Because this was a retrospective study, individual patient informed consent was waived. Personal information of the subjects was kept confidential and encrypted.
Decision for emergency CABG surgery, was made by a standard heart team of experienced physicians (including 1 cardiologist, 1 interventionist, 1 anesthetist and 1 surgeon), was based on clinical examination (chest pain severity, hemodynamic status), changes in cardiac enzymes (creatine kinase–myocardial band [CK-MB], High-sensitivity cardiac troponin T), changes in an electrocardiogram (ECG), lesion complexity on the coronary angiogram, echocardiography findings (ejection fraction [EF], severity of mitral regurgitation, regurgitation mechanism, left ventricular [LV] diameter, pulmonary artery pressure [PAP], and mechanical complications). Patients undergoing emergency surgery were those who after being indicated until they arrived in the operating room before the next working day (classified on the European System for Cardiac Operative Risk Evaluation [EuroSCORE II] scale9).
Towards surgical preparation for special cases, in case of the hemodynamic instability and or acute pulmonary edema, we conducted endotracheal intubation, central venous line and invasive blood pressure monitoring line during the duration of operating room preparation. Intra-aortic balloon counterpulsation (IABP) and/or extracorporeal membrane oxygenation (ECMO) were performed when the vasopressors increasing cardiac contractility did not stabilize hemodynamics. When patients were preoperatively on antiplatelet agents (clopidogrel and/or ticagrelor), we prepared 4-unit of red blood cell, 1–2- unit of platelet apheresis or 2–4- unit of platelet pool, and 1–2- unit of factor VIII.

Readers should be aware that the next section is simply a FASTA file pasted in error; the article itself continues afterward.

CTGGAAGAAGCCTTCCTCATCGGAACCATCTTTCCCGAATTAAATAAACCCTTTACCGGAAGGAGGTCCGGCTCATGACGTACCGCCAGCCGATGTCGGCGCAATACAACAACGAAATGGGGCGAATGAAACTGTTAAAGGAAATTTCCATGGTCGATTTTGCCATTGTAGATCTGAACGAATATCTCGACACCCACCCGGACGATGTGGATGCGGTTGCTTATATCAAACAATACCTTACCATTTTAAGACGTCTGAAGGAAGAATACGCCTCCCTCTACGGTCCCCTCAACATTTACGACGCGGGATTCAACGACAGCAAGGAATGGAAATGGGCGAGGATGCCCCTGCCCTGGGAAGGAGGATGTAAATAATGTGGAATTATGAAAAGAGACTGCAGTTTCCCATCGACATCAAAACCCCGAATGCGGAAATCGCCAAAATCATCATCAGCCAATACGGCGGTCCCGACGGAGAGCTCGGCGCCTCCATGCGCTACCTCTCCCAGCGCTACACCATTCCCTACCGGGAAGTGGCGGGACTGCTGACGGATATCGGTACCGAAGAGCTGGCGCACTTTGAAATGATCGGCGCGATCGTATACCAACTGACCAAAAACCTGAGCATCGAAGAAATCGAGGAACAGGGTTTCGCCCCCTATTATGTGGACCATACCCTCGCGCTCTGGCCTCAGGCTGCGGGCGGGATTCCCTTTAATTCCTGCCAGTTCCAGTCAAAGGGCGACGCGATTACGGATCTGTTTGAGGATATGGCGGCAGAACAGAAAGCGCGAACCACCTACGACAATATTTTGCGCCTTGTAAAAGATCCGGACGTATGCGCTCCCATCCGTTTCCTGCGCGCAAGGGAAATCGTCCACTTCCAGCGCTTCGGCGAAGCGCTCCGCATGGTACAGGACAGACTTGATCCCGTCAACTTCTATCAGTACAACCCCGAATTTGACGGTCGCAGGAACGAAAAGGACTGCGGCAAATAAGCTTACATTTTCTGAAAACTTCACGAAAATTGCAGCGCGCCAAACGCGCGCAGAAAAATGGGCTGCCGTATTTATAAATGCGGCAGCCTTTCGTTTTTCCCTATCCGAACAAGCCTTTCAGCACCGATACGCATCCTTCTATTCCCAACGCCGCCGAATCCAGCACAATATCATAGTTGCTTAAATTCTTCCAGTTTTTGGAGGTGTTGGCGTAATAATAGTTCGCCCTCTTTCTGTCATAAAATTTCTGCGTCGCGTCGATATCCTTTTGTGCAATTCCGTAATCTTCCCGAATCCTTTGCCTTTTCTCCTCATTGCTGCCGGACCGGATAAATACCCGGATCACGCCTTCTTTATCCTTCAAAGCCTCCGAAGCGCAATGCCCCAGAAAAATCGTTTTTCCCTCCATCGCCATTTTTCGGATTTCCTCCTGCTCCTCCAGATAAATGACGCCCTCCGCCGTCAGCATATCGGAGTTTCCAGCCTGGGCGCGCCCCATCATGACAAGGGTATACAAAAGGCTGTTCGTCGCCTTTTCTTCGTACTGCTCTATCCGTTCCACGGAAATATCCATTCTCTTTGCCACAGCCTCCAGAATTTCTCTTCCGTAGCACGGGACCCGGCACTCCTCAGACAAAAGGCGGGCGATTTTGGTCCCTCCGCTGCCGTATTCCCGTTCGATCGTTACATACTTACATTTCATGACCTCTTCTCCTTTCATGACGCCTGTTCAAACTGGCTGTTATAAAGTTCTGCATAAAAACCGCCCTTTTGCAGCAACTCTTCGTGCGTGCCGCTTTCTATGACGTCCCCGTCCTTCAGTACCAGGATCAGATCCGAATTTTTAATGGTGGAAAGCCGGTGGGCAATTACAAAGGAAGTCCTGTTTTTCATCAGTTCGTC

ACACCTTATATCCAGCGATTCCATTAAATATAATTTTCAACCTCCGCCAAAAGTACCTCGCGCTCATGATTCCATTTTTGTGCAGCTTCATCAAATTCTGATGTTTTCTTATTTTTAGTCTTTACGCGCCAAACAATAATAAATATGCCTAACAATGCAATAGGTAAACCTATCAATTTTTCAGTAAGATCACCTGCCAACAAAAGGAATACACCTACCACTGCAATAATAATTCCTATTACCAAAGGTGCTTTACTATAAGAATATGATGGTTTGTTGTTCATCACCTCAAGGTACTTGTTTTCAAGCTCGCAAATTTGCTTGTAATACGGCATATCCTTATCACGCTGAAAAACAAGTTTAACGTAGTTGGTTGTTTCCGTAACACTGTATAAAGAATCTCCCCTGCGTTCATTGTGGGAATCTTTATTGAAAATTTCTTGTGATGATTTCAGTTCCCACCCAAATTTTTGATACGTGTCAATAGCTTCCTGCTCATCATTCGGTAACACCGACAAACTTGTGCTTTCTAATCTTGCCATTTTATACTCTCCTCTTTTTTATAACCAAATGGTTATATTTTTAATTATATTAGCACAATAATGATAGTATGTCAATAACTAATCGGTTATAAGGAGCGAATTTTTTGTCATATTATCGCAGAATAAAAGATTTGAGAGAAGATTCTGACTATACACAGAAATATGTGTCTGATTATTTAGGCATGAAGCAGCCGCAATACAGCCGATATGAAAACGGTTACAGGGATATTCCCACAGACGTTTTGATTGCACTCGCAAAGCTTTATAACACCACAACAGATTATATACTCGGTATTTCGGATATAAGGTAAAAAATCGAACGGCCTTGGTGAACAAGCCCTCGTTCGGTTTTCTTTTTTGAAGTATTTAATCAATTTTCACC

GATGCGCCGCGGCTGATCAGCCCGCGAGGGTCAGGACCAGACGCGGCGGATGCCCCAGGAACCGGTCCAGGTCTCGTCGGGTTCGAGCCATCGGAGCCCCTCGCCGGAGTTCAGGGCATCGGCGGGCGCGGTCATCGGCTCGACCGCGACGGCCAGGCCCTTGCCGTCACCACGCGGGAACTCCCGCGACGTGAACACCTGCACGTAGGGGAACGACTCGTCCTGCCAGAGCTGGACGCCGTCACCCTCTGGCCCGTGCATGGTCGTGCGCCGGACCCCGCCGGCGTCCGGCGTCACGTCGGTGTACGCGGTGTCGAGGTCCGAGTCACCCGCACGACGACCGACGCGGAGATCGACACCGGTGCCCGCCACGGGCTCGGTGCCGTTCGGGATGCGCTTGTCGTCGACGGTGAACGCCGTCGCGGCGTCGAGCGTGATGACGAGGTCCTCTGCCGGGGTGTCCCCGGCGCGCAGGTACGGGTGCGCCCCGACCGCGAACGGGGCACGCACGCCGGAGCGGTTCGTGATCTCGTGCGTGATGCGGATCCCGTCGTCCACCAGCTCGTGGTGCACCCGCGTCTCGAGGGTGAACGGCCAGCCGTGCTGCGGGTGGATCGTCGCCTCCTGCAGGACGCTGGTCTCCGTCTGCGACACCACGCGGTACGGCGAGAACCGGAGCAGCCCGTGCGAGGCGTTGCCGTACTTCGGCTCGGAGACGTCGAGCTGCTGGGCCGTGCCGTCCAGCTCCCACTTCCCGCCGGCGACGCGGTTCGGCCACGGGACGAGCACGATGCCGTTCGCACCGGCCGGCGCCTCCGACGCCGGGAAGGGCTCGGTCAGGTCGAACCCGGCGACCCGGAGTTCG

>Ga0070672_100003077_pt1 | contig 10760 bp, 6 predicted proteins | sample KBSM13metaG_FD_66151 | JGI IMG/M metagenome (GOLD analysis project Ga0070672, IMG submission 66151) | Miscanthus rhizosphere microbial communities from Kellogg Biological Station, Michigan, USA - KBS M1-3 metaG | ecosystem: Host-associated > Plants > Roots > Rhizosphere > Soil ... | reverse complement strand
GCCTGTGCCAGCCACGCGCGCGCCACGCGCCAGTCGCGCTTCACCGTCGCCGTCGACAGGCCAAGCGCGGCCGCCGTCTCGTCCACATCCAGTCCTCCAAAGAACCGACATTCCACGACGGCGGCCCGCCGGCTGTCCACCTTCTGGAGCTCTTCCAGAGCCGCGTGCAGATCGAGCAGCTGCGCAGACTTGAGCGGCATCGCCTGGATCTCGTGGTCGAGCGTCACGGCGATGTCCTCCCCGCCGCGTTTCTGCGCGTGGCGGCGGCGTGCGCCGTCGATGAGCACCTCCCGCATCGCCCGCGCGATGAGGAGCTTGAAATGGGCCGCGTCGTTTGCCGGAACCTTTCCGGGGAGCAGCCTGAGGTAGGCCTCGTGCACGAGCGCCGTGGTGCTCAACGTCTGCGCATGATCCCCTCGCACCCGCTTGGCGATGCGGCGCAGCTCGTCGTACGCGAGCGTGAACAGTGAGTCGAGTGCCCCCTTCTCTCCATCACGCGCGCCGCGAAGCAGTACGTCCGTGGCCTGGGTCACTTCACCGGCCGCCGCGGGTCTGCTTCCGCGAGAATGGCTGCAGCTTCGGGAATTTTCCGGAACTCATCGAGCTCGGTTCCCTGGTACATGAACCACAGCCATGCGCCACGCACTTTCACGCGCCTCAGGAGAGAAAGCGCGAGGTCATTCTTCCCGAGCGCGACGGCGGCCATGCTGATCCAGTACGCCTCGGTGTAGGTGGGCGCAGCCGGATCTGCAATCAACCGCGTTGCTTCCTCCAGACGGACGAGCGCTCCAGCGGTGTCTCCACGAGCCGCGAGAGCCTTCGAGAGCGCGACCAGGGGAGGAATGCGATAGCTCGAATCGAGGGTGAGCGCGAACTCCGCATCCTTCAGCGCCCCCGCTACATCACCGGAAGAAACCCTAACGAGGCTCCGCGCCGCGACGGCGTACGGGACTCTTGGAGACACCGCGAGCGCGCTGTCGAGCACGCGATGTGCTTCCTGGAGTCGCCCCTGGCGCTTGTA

In-hospital mortality or early mortality was defined as “death due to any cause within 30 days of surgery or during hospitalization.”
- General characteristics
Age (years), sex (male/female), height (cm), weight (kg), and body mass index (BMI) (kg/m2).
- Medical history and comorbidities
Hypertension, diabetes, lipid disorder, chronic obstructive pulmonary disease (COPD), history of myocardial infarction, history of coronary intervention, history of cerebrovascular accident, and peripheral vascular disease (PVD).
- Clinical features
Unstable angina: angina at rest, new angina, increased angina. Non-ST segment elevation myocardial infarction (STEMI): having chest pain, similar to the unstable angina but elevated cardiac enzymes (CK-MB and/or Troponin). STEMI, was according to Universal Definition of Myocardial Infarction Guidelines.10
- Coronary lesions in coronary angiography
Significant stenosis in a coronary artery: was detected as >50% stenosis of the left main stem or >70% stenosis in a major coronary vessel.11
- Echocardiographic parameters